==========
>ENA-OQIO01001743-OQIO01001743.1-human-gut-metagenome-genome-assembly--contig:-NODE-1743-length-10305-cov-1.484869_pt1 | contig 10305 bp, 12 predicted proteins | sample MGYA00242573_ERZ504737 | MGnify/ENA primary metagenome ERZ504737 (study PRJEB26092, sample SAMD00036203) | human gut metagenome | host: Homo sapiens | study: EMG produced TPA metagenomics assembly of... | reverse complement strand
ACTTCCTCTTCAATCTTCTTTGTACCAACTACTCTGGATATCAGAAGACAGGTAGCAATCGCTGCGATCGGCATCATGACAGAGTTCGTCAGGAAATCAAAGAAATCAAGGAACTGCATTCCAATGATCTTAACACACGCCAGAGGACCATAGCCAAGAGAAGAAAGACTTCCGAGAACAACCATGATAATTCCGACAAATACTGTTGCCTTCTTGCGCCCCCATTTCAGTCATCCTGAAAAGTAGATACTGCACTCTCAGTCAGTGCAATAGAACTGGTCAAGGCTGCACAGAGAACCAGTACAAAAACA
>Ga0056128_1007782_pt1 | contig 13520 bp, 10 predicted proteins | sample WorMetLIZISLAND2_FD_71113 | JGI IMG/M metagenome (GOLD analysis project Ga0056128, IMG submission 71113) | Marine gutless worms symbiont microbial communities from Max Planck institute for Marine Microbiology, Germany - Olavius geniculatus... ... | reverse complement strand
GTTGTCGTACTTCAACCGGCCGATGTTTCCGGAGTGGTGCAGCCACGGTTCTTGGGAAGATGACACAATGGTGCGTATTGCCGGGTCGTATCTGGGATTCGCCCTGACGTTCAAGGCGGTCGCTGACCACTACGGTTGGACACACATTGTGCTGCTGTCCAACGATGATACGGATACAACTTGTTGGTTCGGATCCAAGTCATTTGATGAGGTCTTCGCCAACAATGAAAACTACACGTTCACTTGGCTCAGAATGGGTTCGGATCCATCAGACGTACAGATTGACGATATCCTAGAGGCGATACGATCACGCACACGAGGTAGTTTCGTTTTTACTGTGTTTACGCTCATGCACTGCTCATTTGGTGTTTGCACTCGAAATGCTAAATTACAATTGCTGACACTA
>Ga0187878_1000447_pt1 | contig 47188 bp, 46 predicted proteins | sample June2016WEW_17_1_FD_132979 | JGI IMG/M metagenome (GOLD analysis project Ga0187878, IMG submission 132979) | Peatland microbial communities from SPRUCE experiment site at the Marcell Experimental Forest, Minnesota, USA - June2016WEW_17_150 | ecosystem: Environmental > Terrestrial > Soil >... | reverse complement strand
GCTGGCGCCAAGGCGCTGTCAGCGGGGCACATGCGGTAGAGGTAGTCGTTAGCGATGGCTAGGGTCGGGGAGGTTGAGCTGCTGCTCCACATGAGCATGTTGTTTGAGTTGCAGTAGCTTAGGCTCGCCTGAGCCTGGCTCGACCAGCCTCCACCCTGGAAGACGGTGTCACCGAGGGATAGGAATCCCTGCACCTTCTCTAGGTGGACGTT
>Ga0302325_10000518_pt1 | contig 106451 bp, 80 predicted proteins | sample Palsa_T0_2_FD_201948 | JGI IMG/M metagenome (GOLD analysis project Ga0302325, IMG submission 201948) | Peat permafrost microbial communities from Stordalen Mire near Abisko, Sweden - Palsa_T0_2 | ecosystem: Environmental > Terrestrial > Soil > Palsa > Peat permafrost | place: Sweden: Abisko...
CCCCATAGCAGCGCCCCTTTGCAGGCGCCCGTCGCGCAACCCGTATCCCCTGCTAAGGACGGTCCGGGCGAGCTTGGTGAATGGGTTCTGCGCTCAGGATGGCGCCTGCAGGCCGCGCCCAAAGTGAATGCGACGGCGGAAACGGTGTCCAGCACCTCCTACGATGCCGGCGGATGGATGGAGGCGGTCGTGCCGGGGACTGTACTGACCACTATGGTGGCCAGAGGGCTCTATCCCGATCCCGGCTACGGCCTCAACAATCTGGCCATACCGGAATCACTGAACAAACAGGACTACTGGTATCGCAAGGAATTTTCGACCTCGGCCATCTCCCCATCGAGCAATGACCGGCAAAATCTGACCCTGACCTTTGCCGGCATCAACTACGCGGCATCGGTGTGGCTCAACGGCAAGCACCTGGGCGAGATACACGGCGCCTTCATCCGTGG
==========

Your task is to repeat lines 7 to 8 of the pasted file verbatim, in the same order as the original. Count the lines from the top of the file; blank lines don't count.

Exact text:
>Ga0302325_10000518_pt1 | contig 106451 bp, 80 predicted proteins | sample Palsa_T0_2_FD_201948 | JGI IMG/M metagenome (GOLD analysis project Ga0302325, IMG submission 201948) | Peat permafrost microbial communities from Stordalen Mire near Abisko, Sweden - Palsa_T0_2 | ecosystem: Environmental > Terrestrial > Soil > Palsa > Peat permafrost | place: Sweden: Abisko...
CCCCATAGCAGCGCCCCTTTGCAGGCGCCCGTCGCGCAACCCGTATCCCCTGCTAAGGACGGTCCGGGCGAGCTTGGTGAATGGGTTCTGCGCTCAGGATGGCGCCTGCAGGCCGCGCCCAAAGTGAATGCGACGGCGGAAACGGTGTCCAGCACCTCCTACGATGCCGGCGGATGGATGGAGGCGGTCGTGCCGGGGACTGTACTGACCACTATGGTGGCCAGAGGGCTCTATCCCGATCCCGGCTACGGCCTCAACAATCTGGCCATACCGGAATCACTGAACAAACAGGACTACTGGTATCGCAAGGAATTTTCGACCTCGGCCATCTCCCCATCGAGCAATGACCGGCAAAATCTGACCCTGACCTTTGCCGGCATCAACTACGCGGCATCGGTGTGGCTCAACGGCAAGCACCTGGGCGAGATACACGGCGCCTTCATCCGTGG